A recent event bringing Rabbi Shlomo Riskin (Ohr Torah Stone) and Rabbi Chaim Brovender (ATID/WebYeshiva.org) together in conversation was a historic reunion of two revolutionaries in the realm of Torah education for both the English and Hebrew speaking worlds.
They launched the first programs for high level women’s learning, opened institutions where Jews from all walks of life were meant to feel comfortable, and upheld the face of Modern Orthodoxy and the Torah of their own teachers through the men and women they taught, many of whom went out into the world of Torah education.
The driving force behind their efforts: passion for Torah learning.
When two personalities such as these, with all of their history and respect for each other, come together, listening to their experiences and differences in opinion, and watching them interact, offers deep lessons for our time and beyond.
The following are a few edited points made by both Rabbi Riskin and Rabbi Brovender from the July 2, 2018 event that was moderated by Rabbi Jeffrey Saks. The full event can be watched at the link below.
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What can the Haredi world learn from Modern Orthodoxy and what can Modern Orthodoxy learn from Haredi world?
Rabbi Riskin: What can Modern Orthodoxy learn from the Haredi world? Two important things. The first is something it already learned which is the importance of Talmud Torah. For the Zionist movement protecting and fighting for Eretz Yisrael was very important. The commitment to Torah learning which is strong in the Haredi world is something Modern Orthodoxy learned and these two things gave birth to the yeshivat hesder.
The second is that Modern Orthodoxy is not a compromise Orthodoxy. It believes in halacha and a commitment to halachic detail. One cannot and should not say say “I’m Modern Orthodox and my wife does not have to cover her hair,” or “I’m Modern Orthodox and so I don’t have to go to minyan every day.”
From the other direction, what does the Haredi world have to learn from Modern Orthodoxy? To be religious. They have not learned to see God in the world. That’s critically important. An example: I can’t for the life of me understand how people, especially who live in Israel, do not say Hallel on Yom Haatzmaut, or at least see the miracle at hand.
Rabbi Brovender: I think all communities try to fix themselves if they can and one of the ways this works is to look at others and see how others try to relate to the same things. One word we can apply to Torah learning which has kept us as a nation is passion. Passion is not something easily acquired or generated. But someplace in the world of Am Yisrael there are people that have a passion for learning Torah and those people have to become the ones that the rest of us try to emulate. It’s that passion that ultimately defines who we are and what we are doing.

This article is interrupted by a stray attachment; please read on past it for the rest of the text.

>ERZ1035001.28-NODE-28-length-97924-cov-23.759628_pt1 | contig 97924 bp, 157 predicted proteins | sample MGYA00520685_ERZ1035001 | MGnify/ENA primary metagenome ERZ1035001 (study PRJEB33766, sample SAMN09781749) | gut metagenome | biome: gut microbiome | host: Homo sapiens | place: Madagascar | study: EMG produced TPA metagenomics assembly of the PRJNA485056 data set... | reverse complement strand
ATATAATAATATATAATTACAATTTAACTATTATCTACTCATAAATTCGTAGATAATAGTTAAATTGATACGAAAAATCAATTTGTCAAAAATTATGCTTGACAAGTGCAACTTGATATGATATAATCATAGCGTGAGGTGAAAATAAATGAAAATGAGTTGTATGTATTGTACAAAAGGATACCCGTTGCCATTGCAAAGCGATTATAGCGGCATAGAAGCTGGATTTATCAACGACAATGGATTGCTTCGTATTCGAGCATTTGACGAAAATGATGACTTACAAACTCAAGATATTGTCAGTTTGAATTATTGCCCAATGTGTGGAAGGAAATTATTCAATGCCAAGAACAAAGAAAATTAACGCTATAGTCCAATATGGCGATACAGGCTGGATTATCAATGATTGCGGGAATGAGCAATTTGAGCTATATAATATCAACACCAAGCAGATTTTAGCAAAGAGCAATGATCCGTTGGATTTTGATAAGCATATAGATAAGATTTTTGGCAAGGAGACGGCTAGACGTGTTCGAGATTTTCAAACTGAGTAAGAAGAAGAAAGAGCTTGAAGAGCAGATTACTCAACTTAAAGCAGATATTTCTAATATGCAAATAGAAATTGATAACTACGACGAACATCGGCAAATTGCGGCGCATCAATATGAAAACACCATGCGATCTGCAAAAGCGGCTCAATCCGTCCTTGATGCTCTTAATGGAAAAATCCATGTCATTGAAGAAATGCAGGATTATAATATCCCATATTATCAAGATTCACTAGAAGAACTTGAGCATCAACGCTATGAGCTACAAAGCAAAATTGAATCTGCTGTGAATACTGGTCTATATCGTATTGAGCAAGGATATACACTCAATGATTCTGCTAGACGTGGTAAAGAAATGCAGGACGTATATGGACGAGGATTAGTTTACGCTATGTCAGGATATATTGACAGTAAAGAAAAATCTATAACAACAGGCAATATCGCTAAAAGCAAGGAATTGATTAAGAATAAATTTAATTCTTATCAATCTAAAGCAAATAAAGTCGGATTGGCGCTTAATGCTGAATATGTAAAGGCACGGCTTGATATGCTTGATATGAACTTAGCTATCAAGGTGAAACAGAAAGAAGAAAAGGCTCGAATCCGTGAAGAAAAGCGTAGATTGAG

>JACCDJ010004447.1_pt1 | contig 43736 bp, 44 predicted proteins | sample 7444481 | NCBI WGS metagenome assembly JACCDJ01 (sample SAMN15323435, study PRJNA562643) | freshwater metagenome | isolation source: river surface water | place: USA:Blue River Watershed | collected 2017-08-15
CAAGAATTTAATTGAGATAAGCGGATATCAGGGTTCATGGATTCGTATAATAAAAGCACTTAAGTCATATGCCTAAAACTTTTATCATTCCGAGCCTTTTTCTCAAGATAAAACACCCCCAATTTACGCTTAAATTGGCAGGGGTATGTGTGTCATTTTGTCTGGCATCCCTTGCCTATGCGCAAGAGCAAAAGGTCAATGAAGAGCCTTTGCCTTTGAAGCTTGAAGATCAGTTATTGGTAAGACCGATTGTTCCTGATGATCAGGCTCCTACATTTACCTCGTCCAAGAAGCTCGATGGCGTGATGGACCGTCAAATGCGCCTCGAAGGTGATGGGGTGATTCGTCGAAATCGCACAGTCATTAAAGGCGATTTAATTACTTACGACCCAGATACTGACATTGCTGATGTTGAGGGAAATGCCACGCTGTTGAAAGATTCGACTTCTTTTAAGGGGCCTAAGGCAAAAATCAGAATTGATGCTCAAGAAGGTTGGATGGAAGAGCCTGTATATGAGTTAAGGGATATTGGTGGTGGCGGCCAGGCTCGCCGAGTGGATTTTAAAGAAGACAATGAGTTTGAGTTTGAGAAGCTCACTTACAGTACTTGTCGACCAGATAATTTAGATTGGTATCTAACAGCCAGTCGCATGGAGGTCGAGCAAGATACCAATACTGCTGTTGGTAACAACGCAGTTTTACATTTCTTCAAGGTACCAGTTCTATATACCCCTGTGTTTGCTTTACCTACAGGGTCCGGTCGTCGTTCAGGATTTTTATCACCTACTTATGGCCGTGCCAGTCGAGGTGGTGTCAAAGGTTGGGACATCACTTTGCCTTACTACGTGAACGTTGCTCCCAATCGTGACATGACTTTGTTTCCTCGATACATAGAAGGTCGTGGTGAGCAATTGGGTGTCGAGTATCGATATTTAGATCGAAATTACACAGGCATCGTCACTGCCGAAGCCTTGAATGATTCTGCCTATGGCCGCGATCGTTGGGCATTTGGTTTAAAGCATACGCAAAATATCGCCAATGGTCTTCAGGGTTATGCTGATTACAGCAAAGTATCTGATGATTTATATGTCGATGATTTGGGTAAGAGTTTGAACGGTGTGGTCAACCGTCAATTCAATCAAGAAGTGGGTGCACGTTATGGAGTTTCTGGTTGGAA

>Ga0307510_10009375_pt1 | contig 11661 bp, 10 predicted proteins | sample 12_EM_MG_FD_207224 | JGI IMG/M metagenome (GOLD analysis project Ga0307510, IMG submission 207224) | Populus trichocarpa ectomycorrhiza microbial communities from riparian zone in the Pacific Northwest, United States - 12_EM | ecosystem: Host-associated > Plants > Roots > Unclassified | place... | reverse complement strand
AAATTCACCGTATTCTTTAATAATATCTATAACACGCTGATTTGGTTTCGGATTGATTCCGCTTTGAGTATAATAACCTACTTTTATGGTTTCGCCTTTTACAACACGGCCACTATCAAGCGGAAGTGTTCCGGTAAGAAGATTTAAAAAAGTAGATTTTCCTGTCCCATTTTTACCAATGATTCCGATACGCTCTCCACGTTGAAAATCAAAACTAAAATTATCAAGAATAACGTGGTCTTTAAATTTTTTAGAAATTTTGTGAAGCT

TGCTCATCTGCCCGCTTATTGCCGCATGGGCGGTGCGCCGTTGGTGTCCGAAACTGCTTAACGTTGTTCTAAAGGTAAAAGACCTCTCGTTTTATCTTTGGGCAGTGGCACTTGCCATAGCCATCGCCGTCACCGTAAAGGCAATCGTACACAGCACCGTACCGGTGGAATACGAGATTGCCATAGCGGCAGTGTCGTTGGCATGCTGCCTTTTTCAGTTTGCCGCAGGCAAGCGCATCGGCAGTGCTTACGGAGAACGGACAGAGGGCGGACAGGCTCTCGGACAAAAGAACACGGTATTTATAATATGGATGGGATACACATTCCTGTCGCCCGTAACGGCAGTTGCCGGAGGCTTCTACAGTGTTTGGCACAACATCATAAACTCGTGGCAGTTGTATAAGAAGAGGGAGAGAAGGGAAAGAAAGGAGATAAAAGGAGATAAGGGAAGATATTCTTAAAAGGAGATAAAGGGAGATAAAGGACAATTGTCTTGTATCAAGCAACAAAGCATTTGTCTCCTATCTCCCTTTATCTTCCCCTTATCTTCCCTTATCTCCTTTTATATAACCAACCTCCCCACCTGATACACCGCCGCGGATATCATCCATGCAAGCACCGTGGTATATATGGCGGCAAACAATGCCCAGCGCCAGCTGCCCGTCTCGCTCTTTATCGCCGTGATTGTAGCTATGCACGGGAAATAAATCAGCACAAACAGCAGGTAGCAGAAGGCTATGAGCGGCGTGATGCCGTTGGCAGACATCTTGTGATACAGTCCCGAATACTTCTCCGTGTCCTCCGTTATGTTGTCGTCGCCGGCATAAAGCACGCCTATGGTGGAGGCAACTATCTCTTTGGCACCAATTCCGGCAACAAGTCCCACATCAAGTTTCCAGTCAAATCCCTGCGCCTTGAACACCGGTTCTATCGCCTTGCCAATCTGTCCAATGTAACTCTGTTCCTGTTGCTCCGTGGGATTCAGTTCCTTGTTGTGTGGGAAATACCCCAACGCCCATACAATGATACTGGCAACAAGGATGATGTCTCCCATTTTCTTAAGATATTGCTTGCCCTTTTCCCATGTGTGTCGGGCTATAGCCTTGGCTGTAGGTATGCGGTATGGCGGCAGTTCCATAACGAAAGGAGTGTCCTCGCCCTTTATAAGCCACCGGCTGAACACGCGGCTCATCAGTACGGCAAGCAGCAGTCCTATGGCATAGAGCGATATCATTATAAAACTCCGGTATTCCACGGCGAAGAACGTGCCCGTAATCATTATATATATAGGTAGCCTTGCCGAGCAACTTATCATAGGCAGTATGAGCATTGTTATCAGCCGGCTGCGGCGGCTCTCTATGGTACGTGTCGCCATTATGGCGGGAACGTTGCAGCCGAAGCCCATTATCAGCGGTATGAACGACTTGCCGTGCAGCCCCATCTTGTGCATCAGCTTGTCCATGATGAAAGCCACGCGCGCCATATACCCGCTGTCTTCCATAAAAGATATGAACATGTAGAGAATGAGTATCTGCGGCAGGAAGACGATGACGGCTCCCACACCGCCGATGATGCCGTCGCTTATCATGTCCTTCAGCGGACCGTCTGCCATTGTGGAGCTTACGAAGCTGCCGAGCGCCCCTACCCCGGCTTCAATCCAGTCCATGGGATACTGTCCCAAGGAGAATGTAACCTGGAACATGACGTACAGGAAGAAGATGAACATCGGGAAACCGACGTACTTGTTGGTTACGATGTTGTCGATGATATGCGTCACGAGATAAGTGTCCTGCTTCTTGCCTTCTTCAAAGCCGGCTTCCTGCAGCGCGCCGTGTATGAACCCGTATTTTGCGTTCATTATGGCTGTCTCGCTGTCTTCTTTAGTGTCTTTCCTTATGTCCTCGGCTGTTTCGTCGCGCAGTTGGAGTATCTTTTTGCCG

For myself, over the years this included people like Rav Soloveitchik in New York and Boston, Rav Aaron Lichtenstein in Gush Etzion, Rav Eliyashiv, Rav Shlomo Zalman Auerbach. These were people that anyone could connect with in a positive way and that really is the issue. The issue is: if I say I am Modern Orthodox or Haredi, does that mean I cannot be inspired by someone who does not look like me? That seems to be a loss across the board. We have to be able to find the people in the world who we could emulate and follow and be passionate with about being Jewish which means learning Torah. My point is that the distinctions are important on a certain level but they become irrelevant on the real level of Talmud Torah.
Will there be women rabbis in the mainstream Modern Orthodox community, 20 years from now?
Rabbi Riskin: We already have morot hora’ah, women who give halachic direction, and in 20 years I certainly believe there will be more. If you will ask me if there will be women in Torah learning and Torah knowledge in every area of Torah knowledge and be able to pasken like most rabbis are supposed to — well it’s already happening and will be happening much more.
What I don’t believe is that Judaism is egalitarian, that there are men rabbis and therefore there have to be woman rabbis. I believe Judaism sees a complementary relationship between men and women, not necessarily an egalitarian relationship. It’s birkat kohanim and not kohanot who rise to bless the congregations, and so on. So I believe if what you mean by women rabbis is morot hora’ah, halachic direction, then absolutely yes. There can even be women dayanot (religious court judges) as long as they are accepted by the community at large. However, I do not necessarily believe that there will be women rabbis in the sense that there are men rabbis because there are many things within synagogue life like kriyat hatorah and tefila b’tzibur that women cannot be motzi men.
Rabbi Brovender: I think the revolution of Torah learning for women is important for this additional lesson: the fact women learn Torah and that there are women who are knowledgeable has not caused a further rift in Am Yisrael. It has not created a dissonance that cannot be overcome. In fact, my intuitive feeling is in the more right-wing schools and systems the respect for women as students is going up.
What wish do you have for our teachers of today?
Rabbi Riskin: The most important thing about teaching Torah is clearly the teacher has to love Torah and what has to be equally emphasized is he has to love the students. You have to love the people you are teaching.
Rabbi Brovender: My wish is that, in 20 years, when we have this event again, people will call me up and say, Rabbi, I’d love to go but we are too busy learning Torah.